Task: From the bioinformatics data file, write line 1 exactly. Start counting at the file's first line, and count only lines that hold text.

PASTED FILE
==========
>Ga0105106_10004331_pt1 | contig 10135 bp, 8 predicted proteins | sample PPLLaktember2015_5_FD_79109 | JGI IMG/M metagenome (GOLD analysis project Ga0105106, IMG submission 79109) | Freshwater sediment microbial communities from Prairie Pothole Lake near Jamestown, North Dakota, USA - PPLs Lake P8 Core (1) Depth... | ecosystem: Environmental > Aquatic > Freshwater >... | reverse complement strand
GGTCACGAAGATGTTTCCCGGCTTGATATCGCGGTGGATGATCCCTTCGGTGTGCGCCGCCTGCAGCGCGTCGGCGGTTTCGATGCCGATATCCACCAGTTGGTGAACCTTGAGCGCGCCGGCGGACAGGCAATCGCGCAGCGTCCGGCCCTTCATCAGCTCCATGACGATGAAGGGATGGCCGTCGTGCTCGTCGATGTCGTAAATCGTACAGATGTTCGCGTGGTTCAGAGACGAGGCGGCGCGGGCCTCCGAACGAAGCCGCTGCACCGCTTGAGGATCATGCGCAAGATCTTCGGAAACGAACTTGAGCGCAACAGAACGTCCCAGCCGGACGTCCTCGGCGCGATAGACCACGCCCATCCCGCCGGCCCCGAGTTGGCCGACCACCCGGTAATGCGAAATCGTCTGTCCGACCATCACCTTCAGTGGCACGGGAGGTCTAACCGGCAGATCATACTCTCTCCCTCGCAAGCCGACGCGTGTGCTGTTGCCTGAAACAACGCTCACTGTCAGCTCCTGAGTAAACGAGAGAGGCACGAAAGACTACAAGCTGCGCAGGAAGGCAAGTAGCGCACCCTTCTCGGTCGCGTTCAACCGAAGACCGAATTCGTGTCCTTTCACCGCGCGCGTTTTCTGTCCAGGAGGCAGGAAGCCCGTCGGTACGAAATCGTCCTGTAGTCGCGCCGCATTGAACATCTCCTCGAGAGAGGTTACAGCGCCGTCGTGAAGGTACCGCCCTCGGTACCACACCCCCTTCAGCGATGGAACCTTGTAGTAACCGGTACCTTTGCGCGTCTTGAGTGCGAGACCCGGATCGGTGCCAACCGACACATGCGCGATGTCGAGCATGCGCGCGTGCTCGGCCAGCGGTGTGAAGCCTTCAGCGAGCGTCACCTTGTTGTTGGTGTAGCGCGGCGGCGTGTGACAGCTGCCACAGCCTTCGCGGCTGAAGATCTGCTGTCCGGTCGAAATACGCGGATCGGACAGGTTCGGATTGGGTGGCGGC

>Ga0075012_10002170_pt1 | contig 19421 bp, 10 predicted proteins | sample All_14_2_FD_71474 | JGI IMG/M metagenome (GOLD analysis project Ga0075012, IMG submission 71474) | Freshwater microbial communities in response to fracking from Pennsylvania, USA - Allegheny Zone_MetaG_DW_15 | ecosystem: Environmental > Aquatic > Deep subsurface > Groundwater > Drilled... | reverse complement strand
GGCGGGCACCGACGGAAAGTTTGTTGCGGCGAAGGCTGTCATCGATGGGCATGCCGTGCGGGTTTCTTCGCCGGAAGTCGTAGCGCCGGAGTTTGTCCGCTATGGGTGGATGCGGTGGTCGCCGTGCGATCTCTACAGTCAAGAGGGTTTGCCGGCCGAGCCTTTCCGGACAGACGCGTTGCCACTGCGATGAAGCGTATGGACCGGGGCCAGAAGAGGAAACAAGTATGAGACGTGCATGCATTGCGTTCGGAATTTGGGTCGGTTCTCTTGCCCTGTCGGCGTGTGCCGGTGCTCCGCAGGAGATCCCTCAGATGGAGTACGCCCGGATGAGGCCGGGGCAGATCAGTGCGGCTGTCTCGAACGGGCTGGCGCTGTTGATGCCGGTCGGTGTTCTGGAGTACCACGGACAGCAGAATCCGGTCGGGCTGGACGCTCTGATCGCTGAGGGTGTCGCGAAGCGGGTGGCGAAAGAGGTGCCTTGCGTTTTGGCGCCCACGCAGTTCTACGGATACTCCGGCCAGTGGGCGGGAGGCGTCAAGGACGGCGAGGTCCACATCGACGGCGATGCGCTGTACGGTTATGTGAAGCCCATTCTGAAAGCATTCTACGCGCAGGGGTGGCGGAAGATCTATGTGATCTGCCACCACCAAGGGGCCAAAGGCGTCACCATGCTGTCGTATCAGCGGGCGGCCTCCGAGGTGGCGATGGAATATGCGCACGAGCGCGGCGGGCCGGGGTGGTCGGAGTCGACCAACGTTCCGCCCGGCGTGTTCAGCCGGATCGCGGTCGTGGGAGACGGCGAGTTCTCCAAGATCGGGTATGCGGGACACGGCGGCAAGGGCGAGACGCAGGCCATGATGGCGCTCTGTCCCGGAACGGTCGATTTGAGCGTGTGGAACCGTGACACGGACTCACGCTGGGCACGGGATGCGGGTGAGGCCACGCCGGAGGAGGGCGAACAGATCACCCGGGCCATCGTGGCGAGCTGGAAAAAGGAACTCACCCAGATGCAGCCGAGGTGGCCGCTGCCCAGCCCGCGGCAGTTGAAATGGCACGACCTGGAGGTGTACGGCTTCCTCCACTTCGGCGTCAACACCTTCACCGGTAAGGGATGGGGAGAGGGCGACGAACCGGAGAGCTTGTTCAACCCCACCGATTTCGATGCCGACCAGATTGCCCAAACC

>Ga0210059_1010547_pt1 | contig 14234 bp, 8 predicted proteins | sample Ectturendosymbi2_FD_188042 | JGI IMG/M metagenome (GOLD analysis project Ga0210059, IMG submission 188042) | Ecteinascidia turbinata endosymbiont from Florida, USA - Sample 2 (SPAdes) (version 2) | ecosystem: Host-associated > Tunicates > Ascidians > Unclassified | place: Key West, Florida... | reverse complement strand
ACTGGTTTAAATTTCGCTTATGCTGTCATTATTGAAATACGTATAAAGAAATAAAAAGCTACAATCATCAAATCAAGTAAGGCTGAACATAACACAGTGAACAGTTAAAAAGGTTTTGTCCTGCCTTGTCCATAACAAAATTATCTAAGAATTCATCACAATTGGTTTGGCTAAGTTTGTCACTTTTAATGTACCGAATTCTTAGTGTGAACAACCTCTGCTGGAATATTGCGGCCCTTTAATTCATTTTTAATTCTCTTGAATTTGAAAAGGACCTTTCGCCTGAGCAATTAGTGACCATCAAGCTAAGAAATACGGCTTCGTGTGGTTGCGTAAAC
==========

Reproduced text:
>Ga0105106_10004331_pt1 | contig 10135 bp, 8 predicted proteins | sample PPLLaktember2015_5_FD_79109 | JGI IMG/M metagenome (GOLD analysis project Ga0105106, IMG submission 79109) | Freshwater sediment microbial communities from Prairie Pothole Lake near Jamestown, North Dakota, USA - PPLs Lake P8 Core (1) Depth... | ecosystem: Environmental > Aquatic > Freshwater >... | reverse complement strand